“Growing up seeing lots of health issues that indigenous people face, but also growing up in community where you’re pretty much one big family that rely on each other, that’s important.
And when you have an indigenous patient, you feel the connection immediately — when you have that conversation about where they’re from, and you often find you know people in common. Often many of the barriers to healthcare come down, those cultural things about not revealing aspects of their situation to non-indigenous people.”
25-year-old Arrernte Doctor Dr Artiene Tatian speaking to the Australian
When Artiene Tatian’s parents upped sticks from Alice Springs to Sydney to improve their children’s educational prospects, a train was set in motion that even now is gathering speed.
The Arrernte 25-year-old had a brilliant scholastic career, studied medicine and is now an intern at Sydney’s Royal Prince Alfred Hospital, but he still hasn’t gone anywhere near as far as he plans.
Dr Tatian hopes a new $20,000 annual scholarship for indigenous doctors studying to be surgeons could help him be part of a push to swell those tiny ranks: Australia has only two indigenous surgeons in a national cohort of about 4800.
“We’re now producing a growing number of indigenous doctors but then that leap of converting that to them being specialists, and not just GP specialists, is the next important thing,” he said.
One of those two — ear, nose and throat specialist Kelvin Kong — has been a champion of the scholarship plan, which will be announced today.
A joint project between the Royal Australasian College of Surgeons and Johnson & Johnson Medical, the scholarship plan will be available to two indigenous Australians and one Maori a year.
“There are some meetings you go to when the room is full of indigenous doctors, and it’s amazing,” Professor Kong told The Australian. “So in five or 10 years’ time, to have that same experience with a room full of specialists, that will just be something else.
Australia has only two indigenous surgeons -One of those two — ear, nose and throat specialist Professor Kelvin Kong — has been a champion of the scholarship plan,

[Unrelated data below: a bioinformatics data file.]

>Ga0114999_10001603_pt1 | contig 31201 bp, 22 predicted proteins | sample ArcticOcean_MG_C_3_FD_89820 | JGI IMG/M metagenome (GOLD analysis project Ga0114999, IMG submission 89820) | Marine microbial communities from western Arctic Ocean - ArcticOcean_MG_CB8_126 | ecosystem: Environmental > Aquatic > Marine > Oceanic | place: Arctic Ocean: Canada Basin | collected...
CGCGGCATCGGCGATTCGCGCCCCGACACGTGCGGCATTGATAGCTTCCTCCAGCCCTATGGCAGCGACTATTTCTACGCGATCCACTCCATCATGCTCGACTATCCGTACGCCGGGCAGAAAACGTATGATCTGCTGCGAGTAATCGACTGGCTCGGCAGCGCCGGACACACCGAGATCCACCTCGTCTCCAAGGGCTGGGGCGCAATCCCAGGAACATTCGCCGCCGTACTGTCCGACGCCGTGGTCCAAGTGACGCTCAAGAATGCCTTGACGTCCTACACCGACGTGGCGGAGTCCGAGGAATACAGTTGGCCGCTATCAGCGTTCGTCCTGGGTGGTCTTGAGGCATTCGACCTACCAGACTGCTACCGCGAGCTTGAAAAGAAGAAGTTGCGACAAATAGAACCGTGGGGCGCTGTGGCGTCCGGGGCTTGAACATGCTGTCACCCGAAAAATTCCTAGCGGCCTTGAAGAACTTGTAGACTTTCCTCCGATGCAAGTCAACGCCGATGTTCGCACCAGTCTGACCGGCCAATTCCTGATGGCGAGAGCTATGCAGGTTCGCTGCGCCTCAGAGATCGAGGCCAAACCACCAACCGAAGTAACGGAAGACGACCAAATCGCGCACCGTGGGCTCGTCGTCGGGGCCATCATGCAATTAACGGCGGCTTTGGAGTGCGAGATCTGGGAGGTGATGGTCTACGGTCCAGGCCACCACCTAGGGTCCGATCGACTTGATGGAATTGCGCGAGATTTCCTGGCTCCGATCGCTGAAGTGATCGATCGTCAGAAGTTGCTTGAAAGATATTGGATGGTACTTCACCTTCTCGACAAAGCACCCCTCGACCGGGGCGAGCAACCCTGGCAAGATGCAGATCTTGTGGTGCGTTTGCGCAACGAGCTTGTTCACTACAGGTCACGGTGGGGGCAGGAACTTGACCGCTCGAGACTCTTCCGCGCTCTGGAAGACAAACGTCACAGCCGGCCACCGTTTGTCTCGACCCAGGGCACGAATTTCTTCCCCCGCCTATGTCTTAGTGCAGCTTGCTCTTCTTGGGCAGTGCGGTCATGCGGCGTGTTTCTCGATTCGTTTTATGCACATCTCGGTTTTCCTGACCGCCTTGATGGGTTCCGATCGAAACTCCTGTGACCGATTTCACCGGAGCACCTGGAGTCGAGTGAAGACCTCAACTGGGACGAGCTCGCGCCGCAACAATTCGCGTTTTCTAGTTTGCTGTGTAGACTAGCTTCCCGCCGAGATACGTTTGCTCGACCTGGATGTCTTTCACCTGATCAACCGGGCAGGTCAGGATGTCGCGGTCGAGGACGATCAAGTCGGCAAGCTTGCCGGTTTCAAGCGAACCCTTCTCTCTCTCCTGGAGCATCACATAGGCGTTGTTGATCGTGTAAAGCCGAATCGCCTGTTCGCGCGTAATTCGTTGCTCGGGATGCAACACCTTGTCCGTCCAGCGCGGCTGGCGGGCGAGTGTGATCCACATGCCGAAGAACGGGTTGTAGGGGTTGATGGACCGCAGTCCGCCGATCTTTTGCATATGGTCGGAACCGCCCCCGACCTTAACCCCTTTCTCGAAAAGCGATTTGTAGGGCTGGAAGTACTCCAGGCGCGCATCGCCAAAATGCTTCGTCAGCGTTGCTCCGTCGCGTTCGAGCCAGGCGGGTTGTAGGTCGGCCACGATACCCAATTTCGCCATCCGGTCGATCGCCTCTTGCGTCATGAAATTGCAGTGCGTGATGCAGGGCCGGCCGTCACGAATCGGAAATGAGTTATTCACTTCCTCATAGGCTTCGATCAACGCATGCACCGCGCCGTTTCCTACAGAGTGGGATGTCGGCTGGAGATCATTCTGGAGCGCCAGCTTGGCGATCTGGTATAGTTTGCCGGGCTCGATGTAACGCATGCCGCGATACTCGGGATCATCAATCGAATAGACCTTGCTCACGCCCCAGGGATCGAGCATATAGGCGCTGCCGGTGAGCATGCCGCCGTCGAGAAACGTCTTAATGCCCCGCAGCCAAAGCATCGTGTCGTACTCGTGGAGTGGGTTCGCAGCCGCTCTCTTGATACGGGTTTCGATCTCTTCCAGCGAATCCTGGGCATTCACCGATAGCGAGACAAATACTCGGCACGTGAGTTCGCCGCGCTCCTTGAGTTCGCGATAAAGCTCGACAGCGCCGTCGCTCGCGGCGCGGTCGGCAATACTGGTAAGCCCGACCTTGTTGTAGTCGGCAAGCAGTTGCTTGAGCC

“In that time we could quadruple our specialist services; we’ll have a whole new cohort of Aboriginal and Torres Strait Islander professionals engaged in this space — and that’s going to make a huge difference to Australia.”
For both Dr Tatian and Professor Kong, growing up fighting adversity was a key to getting where they are now. Professor Kong, from the Hunter region north of Sydney, followed his older twin sisters into medicine; they became the first indigenous women to graduate as Bachelors of Medicine from the University of Sydney.
And Dr Tatian, whose older brother is a dentist and sister is a physical education teacher, was encouraged by his Armenian garbage-truck-driving dad and Arrernte doctor’s receptionist mum to dream big — but also to stay grounded.
The Dr Ross Ingram Memorial Prize
Dr Ross Ingram was the first Indigenous person from NSW to be accepted into the University of Newcastle’s Medical School and the first Wiradjuri person to become a doctor.
The competition is open to any Aboriginal or Torres Strait Islander person who is working, researching or training in a health-related field. Entries should use an example or a story, to present original and positive ideas aimed at promoting health gains and health equity for Australia’s Indigenous peoples.
They need not be written in formal academic style with extensive referencing, but supporting references can be used where appropriate. Essays should be no more than 2000 words long.
The winner will receive a $4,000 cash prize and the winning essay will be published in the MJA.
Please see our website for further details, and to be inspired by previous entries
and submit entries via our online submissions system https://www.mja.com.au/submissions
Questions? Email: email@example.com.
Closing date Friday 31 May 2016
Judging process: A panel, including external experts and MJA Editorial staff, will judge finalist entries, and judges will be blinded to the identities of the authors.
Before entering the competition, please take a moment to read about Dr Ross Ingram.
See interviews with Aboriginal doctors Dr Mark Wenitong and Dr Ngiare Brown (Pictured above at Ice Form with Minister Nash ) on NACCHO TV series ” Aboriginal Health in Aboriginal Hands “